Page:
## Disclaimer

Peeter’s lecture notes from class. These may be incoherent and rough.

## Residual for LMS methods

### Mostly on slides:

12_ODS.pdf

Residual is illustrated in fig. 1, assuming that the iterative method was accurate until $$t_{n}$$

### Summary

• [FE]: $$R_{n+1} \sim \lr{ \Delta t}^2$$. This is of order $$p = 1$$.
• [BE]: $$R_{n+1} \sim \lr{ \Delta t}^2$$. This is of order $$p = 1$$.
• [TR]: $$R_{n+1} \sim \lr{ \Delta t}^3$$. This is of order $$p = 2$$.
• [BESTE]: $$R_{n+1} \sim \lr{ \Delta t}^4$$. This is of order $$p = 3$$.

## Global error estimate

Suppose $$t \in [0, 1] s$$, with $$N = 1/{\Delta t}$$ intervals. For a method with local error of order $$R_{n+1} \sim \lr{ \Delta t}^2$$ the global error is approximately $$N R_{n+1} \sim \Delta t$$.

## Stability

Recall that a linear multistep method (LMS) was a system of the form

\begin{equation}\label{eqn:multiphysicsL16:20}
\sum_{j=-1}^{k-1} \alpha_j x_{n-j} = \Delta t \sum_{j=-1}^{k-1} \beta_j f( x_{n-j}, t_{n-j} )
\end{equation}

Consider a one dimensional test problem

\begin{equation}\label{eqn:multiphysicsL16:40}
\dot{x}(t) = \lambda x(t)
\end{equation}

where as in fig. 2, $$\Re(\lambda) < 0$$ is assumed to ensure stability.

Linear stability theory can be thought of as asking the question: “Is the solution of \ref{eqn:multiphysicsL16:40} computed by my LMS method also stable?”

Application of \ref{eqn:multiphysicsL16:20} to \ref{eqn:multiphysicsL16:40} gives

\begin{equation}\label{eqn:multiphysicsL16:60}
\sum_{j=-1}^{k-1} \alpha_j x_{n-j} = \Delta t \sum_{j=-1}^{k-1} \beta_j \lambda x_{n-j},
\end{equation}

or
\begin{equation}\label{eqn:multiphysicsL16:80}
\sum_{j=-1}^{k-1} \lr{ \alpha_j – \Delta \beta_j \lambda }
x_{n-j} = 0.
\end{equation}

With

\begin{equation}\label{eqn:multiphysicsL16:100}
\gamma_j = \alpha_j – \Delta \beta_j \lambda,
\end{equation}

this expands to
\begin{equation}\label{eqn:multiphysicsL16:120}
\gamma_{-1} x_{n+1}
+
\gamma_{0} x_{n}
+
\gamma_{1} x_{n-1}
+
\cdots
+
\gamma_{k-1} x_{n-k} .
\end{equation}

This can be seen as a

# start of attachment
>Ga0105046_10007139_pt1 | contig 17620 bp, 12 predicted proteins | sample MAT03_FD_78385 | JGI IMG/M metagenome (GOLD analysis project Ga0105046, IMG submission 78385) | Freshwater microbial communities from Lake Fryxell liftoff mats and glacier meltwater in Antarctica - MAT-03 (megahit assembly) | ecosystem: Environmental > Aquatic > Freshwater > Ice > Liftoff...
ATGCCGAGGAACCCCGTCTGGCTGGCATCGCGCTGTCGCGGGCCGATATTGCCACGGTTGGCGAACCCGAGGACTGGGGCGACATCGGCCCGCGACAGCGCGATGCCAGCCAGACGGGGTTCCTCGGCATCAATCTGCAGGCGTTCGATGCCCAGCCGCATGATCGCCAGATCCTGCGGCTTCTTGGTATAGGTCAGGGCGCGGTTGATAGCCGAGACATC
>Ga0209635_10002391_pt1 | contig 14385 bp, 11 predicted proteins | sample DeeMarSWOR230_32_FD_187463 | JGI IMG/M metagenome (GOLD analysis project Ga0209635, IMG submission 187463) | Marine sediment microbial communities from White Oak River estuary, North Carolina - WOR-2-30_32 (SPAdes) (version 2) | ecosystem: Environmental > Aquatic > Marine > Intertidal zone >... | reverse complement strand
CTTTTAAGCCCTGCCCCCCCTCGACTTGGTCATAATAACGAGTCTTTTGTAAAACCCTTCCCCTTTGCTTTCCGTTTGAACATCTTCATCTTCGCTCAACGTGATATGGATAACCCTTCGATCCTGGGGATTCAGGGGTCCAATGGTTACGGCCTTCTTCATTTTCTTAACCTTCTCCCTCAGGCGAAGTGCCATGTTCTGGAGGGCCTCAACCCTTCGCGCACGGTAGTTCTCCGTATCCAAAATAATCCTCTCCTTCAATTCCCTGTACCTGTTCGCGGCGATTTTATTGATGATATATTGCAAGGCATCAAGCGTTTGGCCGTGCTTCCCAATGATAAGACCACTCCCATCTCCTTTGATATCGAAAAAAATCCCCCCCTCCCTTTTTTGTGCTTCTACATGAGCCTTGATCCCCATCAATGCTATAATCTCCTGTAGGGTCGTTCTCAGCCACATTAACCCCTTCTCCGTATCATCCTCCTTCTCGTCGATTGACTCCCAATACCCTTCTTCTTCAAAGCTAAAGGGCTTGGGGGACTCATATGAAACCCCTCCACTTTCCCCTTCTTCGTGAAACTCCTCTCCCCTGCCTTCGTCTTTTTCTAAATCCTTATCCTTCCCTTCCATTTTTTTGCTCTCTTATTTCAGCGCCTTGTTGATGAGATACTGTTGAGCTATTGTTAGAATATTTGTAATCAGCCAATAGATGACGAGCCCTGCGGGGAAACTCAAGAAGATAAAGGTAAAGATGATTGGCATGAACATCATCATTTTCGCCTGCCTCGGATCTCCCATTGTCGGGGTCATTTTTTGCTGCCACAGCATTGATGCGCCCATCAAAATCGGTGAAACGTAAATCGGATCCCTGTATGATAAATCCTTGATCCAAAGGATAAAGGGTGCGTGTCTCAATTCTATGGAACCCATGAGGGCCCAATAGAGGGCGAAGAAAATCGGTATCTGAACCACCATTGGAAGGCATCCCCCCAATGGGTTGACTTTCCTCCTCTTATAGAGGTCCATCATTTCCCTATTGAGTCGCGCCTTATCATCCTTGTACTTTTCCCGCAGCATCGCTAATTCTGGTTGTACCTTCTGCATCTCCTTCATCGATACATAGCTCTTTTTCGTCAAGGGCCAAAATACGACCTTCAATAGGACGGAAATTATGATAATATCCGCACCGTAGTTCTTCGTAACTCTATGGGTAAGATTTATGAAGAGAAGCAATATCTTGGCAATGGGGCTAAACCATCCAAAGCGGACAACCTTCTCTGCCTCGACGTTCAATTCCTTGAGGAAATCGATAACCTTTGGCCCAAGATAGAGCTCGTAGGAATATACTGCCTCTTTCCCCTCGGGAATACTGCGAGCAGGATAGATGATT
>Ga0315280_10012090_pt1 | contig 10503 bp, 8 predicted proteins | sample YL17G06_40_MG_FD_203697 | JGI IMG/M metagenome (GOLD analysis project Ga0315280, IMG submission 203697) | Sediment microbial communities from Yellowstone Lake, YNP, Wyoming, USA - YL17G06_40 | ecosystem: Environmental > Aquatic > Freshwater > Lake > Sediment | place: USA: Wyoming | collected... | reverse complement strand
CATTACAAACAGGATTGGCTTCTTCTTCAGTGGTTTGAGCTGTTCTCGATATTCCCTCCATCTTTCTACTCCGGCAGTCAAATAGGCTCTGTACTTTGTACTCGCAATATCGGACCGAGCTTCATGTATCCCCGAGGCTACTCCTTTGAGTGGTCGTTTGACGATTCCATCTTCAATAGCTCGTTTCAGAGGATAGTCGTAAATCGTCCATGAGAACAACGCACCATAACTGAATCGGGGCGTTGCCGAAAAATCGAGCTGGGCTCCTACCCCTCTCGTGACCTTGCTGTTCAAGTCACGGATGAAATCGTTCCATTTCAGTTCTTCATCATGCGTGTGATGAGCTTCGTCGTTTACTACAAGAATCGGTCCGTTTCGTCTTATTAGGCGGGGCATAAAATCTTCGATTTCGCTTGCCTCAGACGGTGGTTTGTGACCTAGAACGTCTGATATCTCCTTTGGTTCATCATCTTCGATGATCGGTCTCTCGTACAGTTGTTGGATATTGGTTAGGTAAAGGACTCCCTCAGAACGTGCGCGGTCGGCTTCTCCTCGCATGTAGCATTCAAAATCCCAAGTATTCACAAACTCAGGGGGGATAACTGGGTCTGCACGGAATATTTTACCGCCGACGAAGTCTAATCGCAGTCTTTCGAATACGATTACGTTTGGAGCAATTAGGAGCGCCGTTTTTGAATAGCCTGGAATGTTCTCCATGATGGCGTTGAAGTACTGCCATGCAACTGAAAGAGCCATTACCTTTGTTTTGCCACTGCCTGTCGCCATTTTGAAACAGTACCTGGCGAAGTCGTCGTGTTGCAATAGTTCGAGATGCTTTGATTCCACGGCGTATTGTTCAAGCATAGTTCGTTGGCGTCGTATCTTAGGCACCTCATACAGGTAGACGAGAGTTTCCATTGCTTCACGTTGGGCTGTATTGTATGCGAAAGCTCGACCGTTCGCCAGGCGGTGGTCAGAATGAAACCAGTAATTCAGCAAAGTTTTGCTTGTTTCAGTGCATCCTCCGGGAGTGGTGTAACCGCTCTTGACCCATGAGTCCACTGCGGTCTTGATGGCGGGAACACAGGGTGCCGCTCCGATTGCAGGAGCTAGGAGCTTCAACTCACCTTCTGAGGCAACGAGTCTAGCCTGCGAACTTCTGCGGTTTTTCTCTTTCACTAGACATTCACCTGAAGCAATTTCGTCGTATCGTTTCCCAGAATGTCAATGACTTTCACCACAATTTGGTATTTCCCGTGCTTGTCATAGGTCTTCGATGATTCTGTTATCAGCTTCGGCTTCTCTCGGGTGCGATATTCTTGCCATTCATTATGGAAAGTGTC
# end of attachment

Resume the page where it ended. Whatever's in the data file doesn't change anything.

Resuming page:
• discrete time system
• FIR filter

The numerical solution $$x_n$$ will be stable if \ref{eqn:multiphysicsL16:120} is stable.

A characteristic equation associated with \ref{eqn:multiphysicsL16:120} can be defined as

\begin{equation}\label{eqn:multiphysicsL16:140}
\gamma_{-1} z^k
+
\gamma_{0} z^{k-1}
+
\gamma_{1} z^{k-2}
+
\cdots
+
\gamma_{k-1} = 0.
\end{equation}

This is a polynomial with roots $$z_n$$ (poles). This is stable if the poles satisfy $$\Abs{z_n} < 1$$, as illustrated in fig. 3

Observe that the $$\gamma’s$$ are dependent on $$\Delta t$$.

FIXME: There’s a lot of handwaving here that could use more strict justification. Check if the text covers this in more detail.

### Example: Forward Euler stability

For $$k = 1$$ step.

\begin{equation}\label{eqn:multiphysicsL16:180}
x_{n+1} – x_n = \Delta t f( x_n, t_n ),
\end{equation}

the coefficients are $$\alpha_{-1} = 1, \alpha_0 = -1, \beta_{-1} = 0, \beta_0 =1$$. For the simple function above

\begin{equation}\label{eqn:multiphysicsL16:200}
\gamma_{-1} = \alpha_{-1} – \Delta t \lambda \beta_{-1} = 1
\end{equation}
\begin{equation}\label{eqn:multiphysicsL16:220}
\gamma_{0} = \alpha_{0} – \Delta t \lambda \beta_{0} = -1 – \Delta t \lambda.
\end{equation}

The stability polynomial is

\begin{equation}\label{eqn:multiphysicsL16:240}
1 z + \lr{ -1 – \Delta t \lambda} = 0,
\end{equation}

or

\begin{equation}\label{eqn:multiphysicsL16:260}
\boxed{
z = 1 + \delta t \lambda.
}
\end{equation}

This is the root, or pole.

For stability we must have

\begin{equation}\label{eqn:multiphysicsL16:280}
\Abs{ 1 + \Delta t \lambda } < 1,
\end{equation}

or
\begin{equation}\label{eqn:multiphysicsL16:300}
\Abs{ \lambda – \lr{ -\inv{\Delta t} } } < \inv{\Delta t},
\end{equation}

This inequality is illustrated roughly in fig. 4.

All poles of my system must be inside the stability region in order to get stable $$\gamma$$.